Thursday, August 18, 2011

Fragrance in Gardens, Good Scents & Bad

We received an email the other day from a customer who buys from us at the Northwest Flower & Garden Show in Seattle each February.  She wrote, 
"I have had stupendous success with the bulbs I purchased from you at the Northwest Flower and Garden Show and would like to plant more!  (The fragrance I smell while working in my garden almost makes pulling weeds enjoyable.)" [Thank you Jan]
I do believe that people who garden are more in tune with all their senses.  We love pleasing color combinations, the whiff of a delightfully scented plant, the crackle of autumn leaves underfoot - or the crunch of a newly graveled path -  ripe berries, juicy and warm from the sun and what gardener can't resist touching foliage or flowers?  I drive my husband, Bob, crazy in fabric or clothing stores because I need to feel all the textures - he thinks I'm nuts, but oh well.  After many years of marriage either he has adjusted or I've "trained" him (smile) because he simply rolls his eyes nowadays and takes care to point out, "You missed one."

I personally love the beautiful colors and  textures of bark on trees.  While at the San Francisco Flower & Garden Show in San Mateo in March, we stayed at a hotel with mature eucalyptus trees and before consenting to climbing into the cab of our truck for home, I HAD to snap a photo of this beautiful bark.
Of course, the artist in me turned the photo on its side because of the soft "waves" of bark reminded me of ripples of sand at the ocean, but you get the idea.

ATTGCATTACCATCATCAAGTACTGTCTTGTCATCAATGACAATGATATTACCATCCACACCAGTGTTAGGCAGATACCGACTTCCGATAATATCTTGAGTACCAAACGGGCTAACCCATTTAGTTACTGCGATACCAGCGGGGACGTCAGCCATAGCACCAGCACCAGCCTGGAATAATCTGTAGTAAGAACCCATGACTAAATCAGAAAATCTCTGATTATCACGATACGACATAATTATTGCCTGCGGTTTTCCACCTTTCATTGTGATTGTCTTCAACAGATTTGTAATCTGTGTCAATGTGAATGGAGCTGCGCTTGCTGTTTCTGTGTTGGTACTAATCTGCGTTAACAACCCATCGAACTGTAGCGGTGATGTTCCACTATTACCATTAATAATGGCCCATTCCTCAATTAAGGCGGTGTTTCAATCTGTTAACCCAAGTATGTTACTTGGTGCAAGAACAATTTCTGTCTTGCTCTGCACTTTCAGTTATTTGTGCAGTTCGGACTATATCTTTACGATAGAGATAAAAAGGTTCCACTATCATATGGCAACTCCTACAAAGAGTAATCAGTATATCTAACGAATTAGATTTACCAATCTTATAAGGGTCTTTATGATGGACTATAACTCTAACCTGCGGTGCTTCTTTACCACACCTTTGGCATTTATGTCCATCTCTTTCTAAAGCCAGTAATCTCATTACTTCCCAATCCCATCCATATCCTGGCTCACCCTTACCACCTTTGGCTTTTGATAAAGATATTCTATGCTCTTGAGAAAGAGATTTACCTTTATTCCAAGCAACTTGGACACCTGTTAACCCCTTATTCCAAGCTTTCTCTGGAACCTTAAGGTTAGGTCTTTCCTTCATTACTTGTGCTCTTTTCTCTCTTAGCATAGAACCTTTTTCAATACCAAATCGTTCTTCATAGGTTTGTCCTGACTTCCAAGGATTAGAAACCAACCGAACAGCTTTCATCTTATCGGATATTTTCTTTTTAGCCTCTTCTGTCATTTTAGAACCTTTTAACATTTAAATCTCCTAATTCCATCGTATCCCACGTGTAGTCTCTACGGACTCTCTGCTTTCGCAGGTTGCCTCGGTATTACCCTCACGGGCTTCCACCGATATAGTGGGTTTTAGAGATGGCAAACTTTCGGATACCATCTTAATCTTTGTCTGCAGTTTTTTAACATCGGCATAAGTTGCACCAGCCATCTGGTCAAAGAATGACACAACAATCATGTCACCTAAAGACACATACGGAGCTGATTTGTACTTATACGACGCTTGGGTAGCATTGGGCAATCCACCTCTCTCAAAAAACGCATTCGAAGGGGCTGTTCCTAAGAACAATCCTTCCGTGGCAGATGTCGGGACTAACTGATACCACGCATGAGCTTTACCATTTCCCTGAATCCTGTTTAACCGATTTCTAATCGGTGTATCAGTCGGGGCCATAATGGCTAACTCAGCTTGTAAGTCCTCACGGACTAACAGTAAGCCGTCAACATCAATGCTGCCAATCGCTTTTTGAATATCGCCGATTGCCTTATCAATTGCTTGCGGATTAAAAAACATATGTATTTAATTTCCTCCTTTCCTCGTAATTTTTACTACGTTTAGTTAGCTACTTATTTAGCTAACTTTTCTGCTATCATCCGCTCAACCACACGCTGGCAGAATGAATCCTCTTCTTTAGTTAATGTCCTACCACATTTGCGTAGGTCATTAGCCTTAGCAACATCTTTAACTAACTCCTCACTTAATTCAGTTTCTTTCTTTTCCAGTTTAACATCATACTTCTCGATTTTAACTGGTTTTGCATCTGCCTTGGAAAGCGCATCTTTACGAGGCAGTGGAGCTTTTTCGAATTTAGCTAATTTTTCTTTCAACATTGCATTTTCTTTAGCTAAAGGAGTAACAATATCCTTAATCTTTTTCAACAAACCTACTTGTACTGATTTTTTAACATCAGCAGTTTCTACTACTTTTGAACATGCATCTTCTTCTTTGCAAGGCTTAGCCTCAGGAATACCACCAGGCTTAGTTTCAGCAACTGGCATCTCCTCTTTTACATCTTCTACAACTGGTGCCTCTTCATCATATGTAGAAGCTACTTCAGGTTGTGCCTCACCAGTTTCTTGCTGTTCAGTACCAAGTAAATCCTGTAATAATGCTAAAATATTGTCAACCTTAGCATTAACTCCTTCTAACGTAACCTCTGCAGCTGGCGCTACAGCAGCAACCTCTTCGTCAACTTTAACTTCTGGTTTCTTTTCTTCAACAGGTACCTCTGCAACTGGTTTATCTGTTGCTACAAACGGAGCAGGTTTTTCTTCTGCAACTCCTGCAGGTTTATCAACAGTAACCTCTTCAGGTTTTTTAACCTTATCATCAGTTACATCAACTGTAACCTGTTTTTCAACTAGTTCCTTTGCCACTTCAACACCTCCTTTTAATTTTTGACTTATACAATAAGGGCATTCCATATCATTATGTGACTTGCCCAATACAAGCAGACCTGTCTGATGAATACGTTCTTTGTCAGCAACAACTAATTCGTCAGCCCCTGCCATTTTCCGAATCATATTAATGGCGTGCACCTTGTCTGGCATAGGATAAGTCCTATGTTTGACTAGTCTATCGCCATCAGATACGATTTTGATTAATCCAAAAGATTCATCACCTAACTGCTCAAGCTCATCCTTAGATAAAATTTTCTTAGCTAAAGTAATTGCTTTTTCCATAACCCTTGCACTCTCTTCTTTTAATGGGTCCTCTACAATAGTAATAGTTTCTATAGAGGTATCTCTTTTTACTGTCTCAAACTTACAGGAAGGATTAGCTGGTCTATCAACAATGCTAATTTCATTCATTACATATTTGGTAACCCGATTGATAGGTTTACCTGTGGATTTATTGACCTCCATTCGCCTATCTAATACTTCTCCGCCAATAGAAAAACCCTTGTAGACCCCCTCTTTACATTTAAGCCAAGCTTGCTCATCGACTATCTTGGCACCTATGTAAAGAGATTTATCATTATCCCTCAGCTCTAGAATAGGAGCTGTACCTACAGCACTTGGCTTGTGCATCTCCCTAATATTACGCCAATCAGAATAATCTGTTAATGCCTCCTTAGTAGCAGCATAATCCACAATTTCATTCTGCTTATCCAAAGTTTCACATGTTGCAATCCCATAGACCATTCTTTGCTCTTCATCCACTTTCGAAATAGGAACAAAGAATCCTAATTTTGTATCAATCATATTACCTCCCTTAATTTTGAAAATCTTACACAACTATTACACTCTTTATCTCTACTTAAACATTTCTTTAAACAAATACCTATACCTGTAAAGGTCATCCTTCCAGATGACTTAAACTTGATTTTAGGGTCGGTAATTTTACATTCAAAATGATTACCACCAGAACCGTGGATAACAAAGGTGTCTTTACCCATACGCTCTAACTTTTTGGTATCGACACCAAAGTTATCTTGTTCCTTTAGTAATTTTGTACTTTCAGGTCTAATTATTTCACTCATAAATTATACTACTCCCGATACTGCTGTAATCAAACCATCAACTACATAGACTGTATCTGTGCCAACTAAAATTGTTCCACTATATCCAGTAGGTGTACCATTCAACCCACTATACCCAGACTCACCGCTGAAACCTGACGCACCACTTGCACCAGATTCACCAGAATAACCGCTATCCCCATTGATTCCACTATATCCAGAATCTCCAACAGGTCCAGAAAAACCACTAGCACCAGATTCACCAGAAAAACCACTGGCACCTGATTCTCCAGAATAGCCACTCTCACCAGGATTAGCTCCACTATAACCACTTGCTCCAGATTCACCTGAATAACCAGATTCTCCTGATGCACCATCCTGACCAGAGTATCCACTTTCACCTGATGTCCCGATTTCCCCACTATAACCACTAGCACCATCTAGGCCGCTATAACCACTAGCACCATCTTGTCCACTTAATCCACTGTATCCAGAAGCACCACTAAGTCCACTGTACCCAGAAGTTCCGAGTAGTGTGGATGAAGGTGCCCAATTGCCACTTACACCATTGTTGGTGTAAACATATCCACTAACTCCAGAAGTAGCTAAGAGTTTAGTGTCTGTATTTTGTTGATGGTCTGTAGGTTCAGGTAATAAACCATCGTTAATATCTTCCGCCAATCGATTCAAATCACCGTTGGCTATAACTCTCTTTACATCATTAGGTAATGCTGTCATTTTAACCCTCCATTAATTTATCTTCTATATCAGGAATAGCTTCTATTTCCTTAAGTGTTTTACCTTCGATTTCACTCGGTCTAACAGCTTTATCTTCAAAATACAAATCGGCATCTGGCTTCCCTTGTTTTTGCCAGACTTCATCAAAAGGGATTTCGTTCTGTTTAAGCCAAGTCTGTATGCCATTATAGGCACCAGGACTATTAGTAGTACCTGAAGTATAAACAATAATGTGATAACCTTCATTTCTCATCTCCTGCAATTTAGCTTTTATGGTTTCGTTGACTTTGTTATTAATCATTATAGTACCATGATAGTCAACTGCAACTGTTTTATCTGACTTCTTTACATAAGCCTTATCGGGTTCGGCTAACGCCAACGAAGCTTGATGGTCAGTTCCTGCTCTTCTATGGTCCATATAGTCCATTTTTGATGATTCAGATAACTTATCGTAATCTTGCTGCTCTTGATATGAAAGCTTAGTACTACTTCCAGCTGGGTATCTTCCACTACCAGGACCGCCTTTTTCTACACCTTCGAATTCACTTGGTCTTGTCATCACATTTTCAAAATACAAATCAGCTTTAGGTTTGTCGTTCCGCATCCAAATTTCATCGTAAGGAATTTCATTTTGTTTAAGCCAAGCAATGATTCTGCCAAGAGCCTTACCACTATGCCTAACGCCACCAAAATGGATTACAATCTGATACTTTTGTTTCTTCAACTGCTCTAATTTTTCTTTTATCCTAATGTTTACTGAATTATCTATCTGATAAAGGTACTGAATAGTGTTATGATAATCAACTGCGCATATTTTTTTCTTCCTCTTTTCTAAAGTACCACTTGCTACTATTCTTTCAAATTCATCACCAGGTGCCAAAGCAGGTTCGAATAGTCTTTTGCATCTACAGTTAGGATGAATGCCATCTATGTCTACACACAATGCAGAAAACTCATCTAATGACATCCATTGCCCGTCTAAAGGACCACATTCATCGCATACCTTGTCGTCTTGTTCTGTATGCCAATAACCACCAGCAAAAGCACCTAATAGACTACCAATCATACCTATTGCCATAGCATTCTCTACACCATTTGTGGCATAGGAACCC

Fragrance in the garden can uplift the spirit and become quite relaxing in it's own right.  How do you react when walking past a bakery?  Even if you are not hungry at the time, the fragrance reminds you pleasantly of the last time you enjoyed fresh bread from the oven.

Naturally, less than pleasing scents can have the opposite effects, warning us of danger or to back off.  There is a tiny section of my garden that is a "mole magnet", the slightly raised bed is used primarily for garden trials.  Every time I watered the moles would perk up and head in to eat worms; it was like a smorgasbord and my tiny plants were being badly dislodged every week.  What to do?

We had three plants of Euphorbia 'Ascot Rainbow' (above) left over from a plant sale and figuring they didn't need much care, the Spurge (common name) were tucked into this small area.   Little did I know this particular variety was so pungent!  Every time I strolled down the path around the house, a rotten aroma would assault my nose.

Thinking it was something "dead" under the prickly, 5 foot wide Quince bush, I started sniffing.  Quince was OK, good -  no scratched arms trying to remove a carcass, but whew, those Euphorbia!

It's enough to bring tears to your eyes, and even though they pump out their high level of fragrance 24/7, they will stay in place.  The reason?  No moles have tunneled anywhere close to that area all summer, so yes, a benefit!  I'll tolerate the smell now that it has been identified and rejoice in the unexpected advantage. -Dianna

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